There's something about Sarah Jarosz that gives the impression that she could -- and might -- make any or every kind of music known to man. Though a prodigy on the banjo and mandolin, she treats her instruments with the mastery of both a studied, careful hand and what seems to be an infinite amount of natural talent: Together, they are a most precious weapon that she uses to create an atmosphere filled with smoke and mystery on her fourth album, Undercurrent, never resting on her proficiency to showboat away. People who have studied at the New England Conservatory of Music, been nominated for a Grammy, and snagged a record deal at the age of 16 might fall into the trap of wanting to prove how deserving they are of those credentials, but not Jarosz. There is a calm control over her sonic world, a way of treating roots music with a slick sophistication that it so sorely deserves.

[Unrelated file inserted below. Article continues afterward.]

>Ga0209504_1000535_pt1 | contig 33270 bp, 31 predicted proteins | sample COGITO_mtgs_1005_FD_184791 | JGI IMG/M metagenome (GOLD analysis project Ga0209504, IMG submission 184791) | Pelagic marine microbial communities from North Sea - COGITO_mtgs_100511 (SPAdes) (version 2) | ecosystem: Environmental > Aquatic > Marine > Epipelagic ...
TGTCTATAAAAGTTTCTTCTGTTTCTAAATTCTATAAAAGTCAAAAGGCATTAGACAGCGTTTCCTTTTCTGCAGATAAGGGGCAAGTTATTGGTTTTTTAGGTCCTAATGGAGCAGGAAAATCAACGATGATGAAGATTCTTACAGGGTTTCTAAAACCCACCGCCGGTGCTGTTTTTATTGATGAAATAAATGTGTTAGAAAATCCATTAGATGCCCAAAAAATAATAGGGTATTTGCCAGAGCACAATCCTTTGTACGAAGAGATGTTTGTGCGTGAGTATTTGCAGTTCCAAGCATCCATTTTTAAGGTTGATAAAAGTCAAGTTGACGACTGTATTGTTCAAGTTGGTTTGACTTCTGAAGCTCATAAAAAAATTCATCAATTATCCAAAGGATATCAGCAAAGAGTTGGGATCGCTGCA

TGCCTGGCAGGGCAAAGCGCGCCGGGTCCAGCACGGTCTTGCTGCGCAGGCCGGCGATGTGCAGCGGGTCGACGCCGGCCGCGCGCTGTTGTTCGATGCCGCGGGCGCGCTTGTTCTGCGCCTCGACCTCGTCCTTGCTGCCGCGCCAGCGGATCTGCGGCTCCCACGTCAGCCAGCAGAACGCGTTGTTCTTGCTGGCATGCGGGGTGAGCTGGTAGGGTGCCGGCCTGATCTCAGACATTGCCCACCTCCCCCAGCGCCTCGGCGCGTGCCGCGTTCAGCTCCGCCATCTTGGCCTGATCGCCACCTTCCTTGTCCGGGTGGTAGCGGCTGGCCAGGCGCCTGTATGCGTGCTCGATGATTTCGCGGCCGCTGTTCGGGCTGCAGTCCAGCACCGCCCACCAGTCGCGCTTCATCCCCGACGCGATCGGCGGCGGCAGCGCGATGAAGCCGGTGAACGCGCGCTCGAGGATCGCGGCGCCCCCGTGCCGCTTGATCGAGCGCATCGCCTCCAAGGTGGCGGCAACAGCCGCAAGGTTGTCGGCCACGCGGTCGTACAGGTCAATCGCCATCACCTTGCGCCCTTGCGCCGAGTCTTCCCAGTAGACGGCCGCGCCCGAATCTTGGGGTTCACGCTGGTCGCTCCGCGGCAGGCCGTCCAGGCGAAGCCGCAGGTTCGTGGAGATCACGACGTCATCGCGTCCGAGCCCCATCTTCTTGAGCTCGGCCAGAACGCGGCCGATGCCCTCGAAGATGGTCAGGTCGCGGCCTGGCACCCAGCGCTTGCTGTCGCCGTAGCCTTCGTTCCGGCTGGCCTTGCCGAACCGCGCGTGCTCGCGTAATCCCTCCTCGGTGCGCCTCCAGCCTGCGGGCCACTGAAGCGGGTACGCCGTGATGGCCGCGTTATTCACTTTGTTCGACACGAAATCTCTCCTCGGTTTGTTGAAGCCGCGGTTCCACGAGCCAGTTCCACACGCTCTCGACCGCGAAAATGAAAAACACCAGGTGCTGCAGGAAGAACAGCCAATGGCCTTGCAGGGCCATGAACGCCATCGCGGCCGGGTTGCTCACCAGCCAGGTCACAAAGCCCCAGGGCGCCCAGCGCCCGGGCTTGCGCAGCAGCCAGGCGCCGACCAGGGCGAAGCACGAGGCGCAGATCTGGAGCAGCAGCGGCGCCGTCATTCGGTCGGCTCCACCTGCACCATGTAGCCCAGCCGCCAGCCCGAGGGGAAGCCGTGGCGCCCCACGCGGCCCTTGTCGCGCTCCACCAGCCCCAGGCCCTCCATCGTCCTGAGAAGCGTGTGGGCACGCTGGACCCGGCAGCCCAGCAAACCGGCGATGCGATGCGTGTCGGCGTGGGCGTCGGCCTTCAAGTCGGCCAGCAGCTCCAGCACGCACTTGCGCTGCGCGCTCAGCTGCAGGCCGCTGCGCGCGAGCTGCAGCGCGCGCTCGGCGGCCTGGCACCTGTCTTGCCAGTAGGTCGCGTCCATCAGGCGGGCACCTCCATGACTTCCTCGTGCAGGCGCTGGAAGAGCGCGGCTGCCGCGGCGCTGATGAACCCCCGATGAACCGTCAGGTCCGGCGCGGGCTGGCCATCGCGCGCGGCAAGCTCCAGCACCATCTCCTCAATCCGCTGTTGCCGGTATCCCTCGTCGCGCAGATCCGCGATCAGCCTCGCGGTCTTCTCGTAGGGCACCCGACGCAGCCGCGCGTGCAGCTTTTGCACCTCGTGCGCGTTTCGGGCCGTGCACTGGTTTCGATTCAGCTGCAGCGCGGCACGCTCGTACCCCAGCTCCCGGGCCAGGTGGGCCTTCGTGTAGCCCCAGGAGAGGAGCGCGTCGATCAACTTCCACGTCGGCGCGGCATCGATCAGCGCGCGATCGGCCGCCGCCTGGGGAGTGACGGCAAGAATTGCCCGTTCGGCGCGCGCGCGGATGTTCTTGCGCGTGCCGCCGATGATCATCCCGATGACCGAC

On "Everything to Hide," a stark and ethereal track that features Jarosz's vocals and picking alone, nothing is lost in what is near deceptive simplicity: Where some might load a moment like this with orchestral embellishments or punches of percussion, she tells the story with the fewest tools, yet the most power. She virulently pushes and pulls with each note, like the dangerous romance that sits at the backdrop of the song. "When I'm with you baby, we've got everything to hide," she sings, burying those secrets in the music -- if we listen carefully enough, they're all ours to discover.

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